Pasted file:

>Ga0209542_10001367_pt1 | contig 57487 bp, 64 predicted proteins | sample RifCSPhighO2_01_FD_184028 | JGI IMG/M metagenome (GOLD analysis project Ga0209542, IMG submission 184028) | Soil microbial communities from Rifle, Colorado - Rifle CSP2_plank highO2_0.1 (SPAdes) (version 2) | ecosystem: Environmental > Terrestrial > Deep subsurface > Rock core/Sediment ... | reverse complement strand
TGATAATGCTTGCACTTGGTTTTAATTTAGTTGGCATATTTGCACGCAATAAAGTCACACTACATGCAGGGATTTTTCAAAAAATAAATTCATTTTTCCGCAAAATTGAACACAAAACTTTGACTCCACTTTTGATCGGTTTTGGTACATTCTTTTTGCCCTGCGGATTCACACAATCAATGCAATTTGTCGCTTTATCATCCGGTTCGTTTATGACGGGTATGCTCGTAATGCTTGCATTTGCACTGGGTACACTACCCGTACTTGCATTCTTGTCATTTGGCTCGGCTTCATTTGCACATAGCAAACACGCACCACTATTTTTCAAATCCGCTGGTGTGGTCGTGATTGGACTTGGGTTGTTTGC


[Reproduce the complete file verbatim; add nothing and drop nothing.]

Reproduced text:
>Ga0209542_10001367_pt1 | contig 57487 bp, 64 predicted proteins | sample RifCSPhighO2_01_FD_184028 | JGI IMG/M metagenome (GOLD analysis project Ga0209542, IMG submission 184028) | Soil microbial communities from Rifle, Colorado - Rifle CSP2_plank highO2_0.1 (SPAdes) (version 2) | ecosystem: Environmental > Terrestrial > Deep subsurface > Rock core/Sediment ... | reverse complement strand
TGATAATGCTTGCACTTGGTTTTAATTTAGTTGGCATATTTGCACGCAATAAAGTCACACTACATGCAGGGATTTTTCAAAAAATAAATTCATTTTTCCGCAAAATTGAACACAAAACTTTGACTCCACTTTTGATCGGTTTTGGTACATTCTTTTTGCCCTGCGGATTCACACAATCAATGCAATTTGTCGCTTTATCATCCGGTTCGTTTATGACGGGTATGCTCGTAATGCTTGCATTTGCACTGGGTACACTACCCGTACTTGCATTCTTGTCATTTGGCTCGGCTTCATTTGCACATAGCAAACACGCACCACTATTTTTCAAATCCGCTGGTGTGGTCGTGATTGGACTTGGGTTGTTTGC